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Quoting Garth Wallace <[log in to unmask]>:

> Peter Bleackley wrote:
> > I have an idea for a language that achieves free word order by inflecting
> > the verb according to whether the subject or object occurs first. In the
> > default form, the following word orders are possible
> > VSO
> > SVO
> > SOV
> >
> > In the marked form, these are possible
> >
> > VOS
> > OVS
> > OSV
> >
> > If the verb is marked, and only one unmarked noun is present, the verb
> > becomes passive.
> >
> > What would the terminology be for such an inflection?
>
> So, the inflection swaps the positions of the subject and object? Sounds
> like inverse voice.

No, inverse "voice", as traditionally used in Algonkian studies
at any rate, is not a voice at all, but the only way to express
certain kinds of grammatical relations.  In Algonkian languages,
this hierarchy operates something like as follows:

   1, 2 > 3 proximate animate > 3 obviative animate > 3 inanimate

In such languages, the *only* way to say that a 3 obv, say, is
acting on a first, second, or third prox is to use the inverse
verb marking.  Otherwise, a direct marker shows that the actants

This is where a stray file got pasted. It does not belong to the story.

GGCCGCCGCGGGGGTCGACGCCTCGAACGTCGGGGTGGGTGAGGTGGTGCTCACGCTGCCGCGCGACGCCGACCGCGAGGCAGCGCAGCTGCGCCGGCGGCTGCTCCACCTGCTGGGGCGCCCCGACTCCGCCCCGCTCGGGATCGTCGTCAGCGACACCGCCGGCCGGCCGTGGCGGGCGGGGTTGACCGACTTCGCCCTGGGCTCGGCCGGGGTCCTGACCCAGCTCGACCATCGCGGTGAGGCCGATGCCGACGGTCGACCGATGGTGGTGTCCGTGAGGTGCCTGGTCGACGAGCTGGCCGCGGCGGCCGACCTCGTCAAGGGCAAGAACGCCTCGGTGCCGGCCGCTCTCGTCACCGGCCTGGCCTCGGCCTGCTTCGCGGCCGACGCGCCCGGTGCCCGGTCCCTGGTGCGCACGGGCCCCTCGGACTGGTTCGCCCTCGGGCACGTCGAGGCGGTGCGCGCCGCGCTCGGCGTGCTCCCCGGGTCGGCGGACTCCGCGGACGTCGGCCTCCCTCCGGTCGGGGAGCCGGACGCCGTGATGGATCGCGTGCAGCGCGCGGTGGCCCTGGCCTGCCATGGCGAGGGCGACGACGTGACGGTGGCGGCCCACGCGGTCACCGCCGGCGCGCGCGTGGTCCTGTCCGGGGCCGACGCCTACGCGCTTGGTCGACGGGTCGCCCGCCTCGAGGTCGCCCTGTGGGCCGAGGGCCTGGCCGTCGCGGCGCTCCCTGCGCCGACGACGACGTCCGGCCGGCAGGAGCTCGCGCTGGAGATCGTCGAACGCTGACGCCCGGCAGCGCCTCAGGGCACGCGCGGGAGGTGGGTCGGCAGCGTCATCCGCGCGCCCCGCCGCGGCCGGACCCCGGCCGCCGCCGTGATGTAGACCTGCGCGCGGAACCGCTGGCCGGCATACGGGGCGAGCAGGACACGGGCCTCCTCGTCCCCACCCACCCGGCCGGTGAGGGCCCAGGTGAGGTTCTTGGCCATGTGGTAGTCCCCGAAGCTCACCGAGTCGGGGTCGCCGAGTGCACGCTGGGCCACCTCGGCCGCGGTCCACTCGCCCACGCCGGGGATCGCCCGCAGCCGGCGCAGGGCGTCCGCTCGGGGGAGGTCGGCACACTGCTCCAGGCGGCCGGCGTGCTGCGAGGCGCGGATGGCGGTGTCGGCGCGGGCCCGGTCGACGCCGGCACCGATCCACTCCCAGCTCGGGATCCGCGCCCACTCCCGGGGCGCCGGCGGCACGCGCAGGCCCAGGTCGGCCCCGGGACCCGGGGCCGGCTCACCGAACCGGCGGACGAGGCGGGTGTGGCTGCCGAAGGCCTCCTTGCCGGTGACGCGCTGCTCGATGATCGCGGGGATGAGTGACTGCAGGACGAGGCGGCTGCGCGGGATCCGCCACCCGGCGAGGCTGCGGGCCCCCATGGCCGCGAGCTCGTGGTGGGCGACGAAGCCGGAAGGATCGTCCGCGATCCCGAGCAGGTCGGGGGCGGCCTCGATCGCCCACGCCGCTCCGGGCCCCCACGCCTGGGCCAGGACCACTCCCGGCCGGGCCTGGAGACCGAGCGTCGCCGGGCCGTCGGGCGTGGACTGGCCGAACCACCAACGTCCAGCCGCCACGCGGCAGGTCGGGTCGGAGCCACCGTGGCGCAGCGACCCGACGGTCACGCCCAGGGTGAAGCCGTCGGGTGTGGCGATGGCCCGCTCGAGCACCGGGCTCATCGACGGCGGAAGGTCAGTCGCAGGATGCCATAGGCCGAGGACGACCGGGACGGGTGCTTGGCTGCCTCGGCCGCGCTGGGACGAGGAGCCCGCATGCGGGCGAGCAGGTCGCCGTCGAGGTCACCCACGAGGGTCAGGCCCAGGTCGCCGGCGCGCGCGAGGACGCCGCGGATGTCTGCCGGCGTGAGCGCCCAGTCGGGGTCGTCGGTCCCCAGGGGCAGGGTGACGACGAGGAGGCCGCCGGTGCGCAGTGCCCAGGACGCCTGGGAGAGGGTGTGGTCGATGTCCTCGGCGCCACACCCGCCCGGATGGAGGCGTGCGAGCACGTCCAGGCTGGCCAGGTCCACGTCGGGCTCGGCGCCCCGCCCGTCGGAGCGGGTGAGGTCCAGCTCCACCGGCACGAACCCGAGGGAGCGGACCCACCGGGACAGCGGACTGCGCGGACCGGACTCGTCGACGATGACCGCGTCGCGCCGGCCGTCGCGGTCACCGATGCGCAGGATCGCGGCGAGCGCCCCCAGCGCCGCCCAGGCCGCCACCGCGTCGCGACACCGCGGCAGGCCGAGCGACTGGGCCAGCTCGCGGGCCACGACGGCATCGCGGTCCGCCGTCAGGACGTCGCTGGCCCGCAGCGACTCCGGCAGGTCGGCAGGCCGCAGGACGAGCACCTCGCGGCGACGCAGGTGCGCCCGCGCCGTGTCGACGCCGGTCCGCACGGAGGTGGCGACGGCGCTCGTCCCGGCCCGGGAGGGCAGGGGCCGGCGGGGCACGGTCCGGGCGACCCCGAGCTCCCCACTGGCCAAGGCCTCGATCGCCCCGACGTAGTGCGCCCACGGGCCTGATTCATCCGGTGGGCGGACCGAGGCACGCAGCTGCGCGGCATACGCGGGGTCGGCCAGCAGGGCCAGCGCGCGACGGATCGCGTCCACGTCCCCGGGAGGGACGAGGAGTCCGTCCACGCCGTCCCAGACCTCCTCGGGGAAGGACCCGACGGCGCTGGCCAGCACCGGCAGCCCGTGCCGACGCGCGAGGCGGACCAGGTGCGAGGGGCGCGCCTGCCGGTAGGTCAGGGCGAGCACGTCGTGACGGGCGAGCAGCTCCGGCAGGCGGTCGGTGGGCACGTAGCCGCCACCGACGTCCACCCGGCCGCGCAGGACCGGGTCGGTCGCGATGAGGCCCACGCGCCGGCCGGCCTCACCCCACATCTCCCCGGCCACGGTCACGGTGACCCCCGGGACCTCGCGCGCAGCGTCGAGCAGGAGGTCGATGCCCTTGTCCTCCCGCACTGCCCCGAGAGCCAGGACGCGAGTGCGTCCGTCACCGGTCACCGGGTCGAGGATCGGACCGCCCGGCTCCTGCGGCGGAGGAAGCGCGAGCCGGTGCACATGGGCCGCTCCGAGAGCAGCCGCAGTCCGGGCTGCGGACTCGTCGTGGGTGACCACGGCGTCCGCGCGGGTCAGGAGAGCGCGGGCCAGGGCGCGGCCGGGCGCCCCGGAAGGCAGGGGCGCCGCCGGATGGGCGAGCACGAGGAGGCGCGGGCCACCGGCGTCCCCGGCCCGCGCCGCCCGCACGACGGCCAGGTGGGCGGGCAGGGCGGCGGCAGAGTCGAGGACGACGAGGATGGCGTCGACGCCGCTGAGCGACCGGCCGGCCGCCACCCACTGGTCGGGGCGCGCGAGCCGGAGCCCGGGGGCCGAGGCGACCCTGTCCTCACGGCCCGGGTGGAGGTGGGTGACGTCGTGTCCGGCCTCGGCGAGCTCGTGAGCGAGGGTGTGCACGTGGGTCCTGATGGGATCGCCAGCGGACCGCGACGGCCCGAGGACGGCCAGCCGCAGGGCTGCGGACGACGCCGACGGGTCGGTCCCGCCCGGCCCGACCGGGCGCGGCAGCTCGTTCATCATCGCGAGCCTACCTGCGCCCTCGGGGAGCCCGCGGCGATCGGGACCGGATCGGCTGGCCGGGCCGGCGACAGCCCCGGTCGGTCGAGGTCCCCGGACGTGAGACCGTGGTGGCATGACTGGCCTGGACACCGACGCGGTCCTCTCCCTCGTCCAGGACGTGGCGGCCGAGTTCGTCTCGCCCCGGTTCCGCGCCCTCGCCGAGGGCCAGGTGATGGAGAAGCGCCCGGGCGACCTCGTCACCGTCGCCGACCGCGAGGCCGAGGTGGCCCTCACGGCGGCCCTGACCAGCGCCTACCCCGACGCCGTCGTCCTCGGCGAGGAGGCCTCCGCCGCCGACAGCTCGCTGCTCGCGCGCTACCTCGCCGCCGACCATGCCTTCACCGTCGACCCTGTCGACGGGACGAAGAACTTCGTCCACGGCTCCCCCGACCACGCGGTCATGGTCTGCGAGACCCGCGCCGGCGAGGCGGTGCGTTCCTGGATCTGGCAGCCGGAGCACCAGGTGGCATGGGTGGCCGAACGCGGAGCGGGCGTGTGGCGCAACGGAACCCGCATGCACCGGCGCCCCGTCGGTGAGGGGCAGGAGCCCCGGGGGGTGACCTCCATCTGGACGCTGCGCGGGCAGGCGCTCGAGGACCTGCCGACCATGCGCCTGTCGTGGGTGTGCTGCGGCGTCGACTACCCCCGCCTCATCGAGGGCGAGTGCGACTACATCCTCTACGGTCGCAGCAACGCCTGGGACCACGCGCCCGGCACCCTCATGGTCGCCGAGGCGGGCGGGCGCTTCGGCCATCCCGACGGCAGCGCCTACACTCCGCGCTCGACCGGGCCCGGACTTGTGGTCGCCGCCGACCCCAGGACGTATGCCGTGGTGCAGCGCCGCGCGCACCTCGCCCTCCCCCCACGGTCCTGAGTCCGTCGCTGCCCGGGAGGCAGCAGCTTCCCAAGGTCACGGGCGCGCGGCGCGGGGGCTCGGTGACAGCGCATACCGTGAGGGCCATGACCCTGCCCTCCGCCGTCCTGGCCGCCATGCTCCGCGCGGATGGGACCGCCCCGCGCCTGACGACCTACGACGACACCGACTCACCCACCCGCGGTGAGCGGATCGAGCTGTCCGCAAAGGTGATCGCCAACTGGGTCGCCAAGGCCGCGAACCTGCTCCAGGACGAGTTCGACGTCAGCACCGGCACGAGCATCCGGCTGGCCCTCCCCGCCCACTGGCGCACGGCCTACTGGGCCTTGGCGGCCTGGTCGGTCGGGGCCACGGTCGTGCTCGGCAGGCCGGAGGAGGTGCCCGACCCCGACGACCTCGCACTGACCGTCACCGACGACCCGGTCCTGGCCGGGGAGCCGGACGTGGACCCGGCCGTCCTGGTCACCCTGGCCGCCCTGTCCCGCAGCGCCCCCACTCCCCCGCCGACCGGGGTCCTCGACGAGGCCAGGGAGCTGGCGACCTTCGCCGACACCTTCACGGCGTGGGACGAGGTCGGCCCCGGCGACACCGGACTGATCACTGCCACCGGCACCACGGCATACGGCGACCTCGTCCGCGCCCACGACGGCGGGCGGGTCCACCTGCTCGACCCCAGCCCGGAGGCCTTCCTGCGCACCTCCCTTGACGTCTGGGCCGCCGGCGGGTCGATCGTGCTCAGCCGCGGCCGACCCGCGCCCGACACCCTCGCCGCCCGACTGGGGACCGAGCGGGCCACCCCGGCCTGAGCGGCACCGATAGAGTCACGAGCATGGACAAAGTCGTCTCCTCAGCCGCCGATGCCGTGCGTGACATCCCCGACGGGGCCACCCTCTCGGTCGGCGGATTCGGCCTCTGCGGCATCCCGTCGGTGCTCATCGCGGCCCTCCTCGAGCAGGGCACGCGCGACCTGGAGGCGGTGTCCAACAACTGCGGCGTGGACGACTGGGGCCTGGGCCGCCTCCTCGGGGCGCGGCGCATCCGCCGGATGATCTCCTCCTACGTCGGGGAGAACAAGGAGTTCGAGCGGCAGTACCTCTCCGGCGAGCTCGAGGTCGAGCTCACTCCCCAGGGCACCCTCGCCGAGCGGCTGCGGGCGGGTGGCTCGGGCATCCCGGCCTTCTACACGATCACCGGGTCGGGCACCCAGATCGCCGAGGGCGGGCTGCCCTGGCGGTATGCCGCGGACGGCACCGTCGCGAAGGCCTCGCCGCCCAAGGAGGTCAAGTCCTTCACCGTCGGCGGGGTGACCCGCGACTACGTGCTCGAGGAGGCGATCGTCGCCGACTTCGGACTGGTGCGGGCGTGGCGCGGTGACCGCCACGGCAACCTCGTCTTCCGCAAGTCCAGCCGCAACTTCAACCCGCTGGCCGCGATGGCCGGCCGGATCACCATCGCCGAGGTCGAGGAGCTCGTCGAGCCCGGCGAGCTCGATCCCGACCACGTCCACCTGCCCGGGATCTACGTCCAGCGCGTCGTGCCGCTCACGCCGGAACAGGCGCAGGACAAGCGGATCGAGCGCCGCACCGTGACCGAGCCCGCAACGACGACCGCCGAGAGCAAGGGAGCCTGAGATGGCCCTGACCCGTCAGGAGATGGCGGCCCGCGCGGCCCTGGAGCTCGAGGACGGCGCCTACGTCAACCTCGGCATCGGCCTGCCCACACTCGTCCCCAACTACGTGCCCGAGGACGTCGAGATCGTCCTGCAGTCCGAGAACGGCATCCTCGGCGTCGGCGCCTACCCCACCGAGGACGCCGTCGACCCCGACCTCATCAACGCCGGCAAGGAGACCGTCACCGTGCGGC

are behaving according to (rather than contrary to) the way the
hierarchy predicts.  In Meskwaki, for example:

   ne-wa:pam-e:-w-a
   1-look.at,ANIM.Obj-DIR-3-3Sg
   "I look at him/her/it"
   (acting acc. to hierarchy)

   ne-wa:pam-ekw-w-a
   1-look.at,Anim.Obj-INV-3-3sg
   "He looks at me"
   (acting contrary to hierarchy)

The fact that this is the regular manner of grammatical
relations, and not some kind of unusual obligatory passive
construction, is proven by several kinds of anaphoric evidence
that I won't go into here.  (I must note that in some Algonkian
languages, such as Ojibwe, the inverse *has* become a passive, but
this is not the case in Meskwaki, and presumably not the case
in Proto-Algonkian.)

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Thomas Wier            "I find it useful to meet my subjects personally,
Dept. of Linguistics    because our secret police don't get it right
University of Chicago   half the time." -- octogenarian Sheikh Zayed of
1010 E. 59th Street     Abu Dhabi, to a French reporter.
Chicago, IL 60637